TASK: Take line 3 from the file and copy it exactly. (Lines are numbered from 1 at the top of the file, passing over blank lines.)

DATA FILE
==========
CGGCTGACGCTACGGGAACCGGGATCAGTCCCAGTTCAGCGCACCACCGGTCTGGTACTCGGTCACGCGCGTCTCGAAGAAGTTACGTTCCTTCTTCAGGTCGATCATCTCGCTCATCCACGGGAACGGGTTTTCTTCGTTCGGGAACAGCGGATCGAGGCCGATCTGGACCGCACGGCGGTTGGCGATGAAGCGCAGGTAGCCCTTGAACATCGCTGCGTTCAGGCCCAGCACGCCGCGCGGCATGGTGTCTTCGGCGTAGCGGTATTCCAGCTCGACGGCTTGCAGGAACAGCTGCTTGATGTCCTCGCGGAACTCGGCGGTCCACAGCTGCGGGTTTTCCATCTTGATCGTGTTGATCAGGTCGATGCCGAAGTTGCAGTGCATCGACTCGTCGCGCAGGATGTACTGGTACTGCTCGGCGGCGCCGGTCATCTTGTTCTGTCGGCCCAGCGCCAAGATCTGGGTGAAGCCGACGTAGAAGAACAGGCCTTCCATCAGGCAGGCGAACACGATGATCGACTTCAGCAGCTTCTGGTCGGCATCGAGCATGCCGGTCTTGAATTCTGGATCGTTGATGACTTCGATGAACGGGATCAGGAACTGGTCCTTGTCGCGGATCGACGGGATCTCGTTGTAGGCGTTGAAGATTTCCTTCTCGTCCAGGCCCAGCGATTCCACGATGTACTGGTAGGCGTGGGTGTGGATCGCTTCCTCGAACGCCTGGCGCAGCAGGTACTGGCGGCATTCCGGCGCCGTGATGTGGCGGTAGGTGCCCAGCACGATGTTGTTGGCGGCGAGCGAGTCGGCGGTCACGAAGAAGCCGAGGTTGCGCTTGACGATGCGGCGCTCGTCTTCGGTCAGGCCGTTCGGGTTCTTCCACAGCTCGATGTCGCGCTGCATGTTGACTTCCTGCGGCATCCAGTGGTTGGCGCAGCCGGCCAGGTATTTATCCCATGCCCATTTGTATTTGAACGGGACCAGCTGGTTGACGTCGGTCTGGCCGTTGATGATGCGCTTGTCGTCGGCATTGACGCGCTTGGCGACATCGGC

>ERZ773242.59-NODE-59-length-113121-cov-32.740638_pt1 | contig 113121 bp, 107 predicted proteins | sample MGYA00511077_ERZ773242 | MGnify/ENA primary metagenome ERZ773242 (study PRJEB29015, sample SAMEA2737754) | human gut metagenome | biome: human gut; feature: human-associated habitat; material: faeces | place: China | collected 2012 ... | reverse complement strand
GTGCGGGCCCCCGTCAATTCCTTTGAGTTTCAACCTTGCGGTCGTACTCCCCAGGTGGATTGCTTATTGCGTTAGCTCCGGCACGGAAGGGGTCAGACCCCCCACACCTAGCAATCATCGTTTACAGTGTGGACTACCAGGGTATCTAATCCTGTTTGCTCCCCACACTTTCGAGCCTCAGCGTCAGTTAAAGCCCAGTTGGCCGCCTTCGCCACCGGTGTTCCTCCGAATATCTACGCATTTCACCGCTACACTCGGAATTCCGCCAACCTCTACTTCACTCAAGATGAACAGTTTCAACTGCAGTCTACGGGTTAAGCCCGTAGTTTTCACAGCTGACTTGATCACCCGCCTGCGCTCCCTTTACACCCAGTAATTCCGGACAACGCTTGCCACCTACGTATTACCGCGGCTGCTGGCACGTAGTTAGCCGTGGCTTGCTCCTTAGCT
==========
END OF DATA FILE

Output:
GTGCGGGCCCCCGTCAATTCCTTTGAGTTTCAACCTTGCGGTCGTACTCCCCAGGTGGATTGCTTATTGCGTTAGCTCCGGCACGGAAGGGGTCAGACCCCCCACACCTAGCAATCATCGTTTACAGTGTGGACTACCAGGGTATCTAATCCTGTTTGCTCCCCACACTTTCGAGCCTCAGCGTCAGTTAAAGCCCAGTTGGCCGCCTTCGCCACCGGTGTTCCTCCGAATATCTACGCATTTCACCGCTACACTCGGAATTCCGCCAACCTCTACTTCACTCAAGATGAACAGTTTCAACTGCAGTCTACGGGTTAAGCCCGTAGTTTTCACAGCTGACTTGATCACCCGCCTGCGCTCCCTTTACACCCAGTAATTCCGGACAACGCTTGCCACCTACGTATTACCGCGGCTGCTGGCACGTAGTTAGCCGTGGCTTGCTCCTTAGCT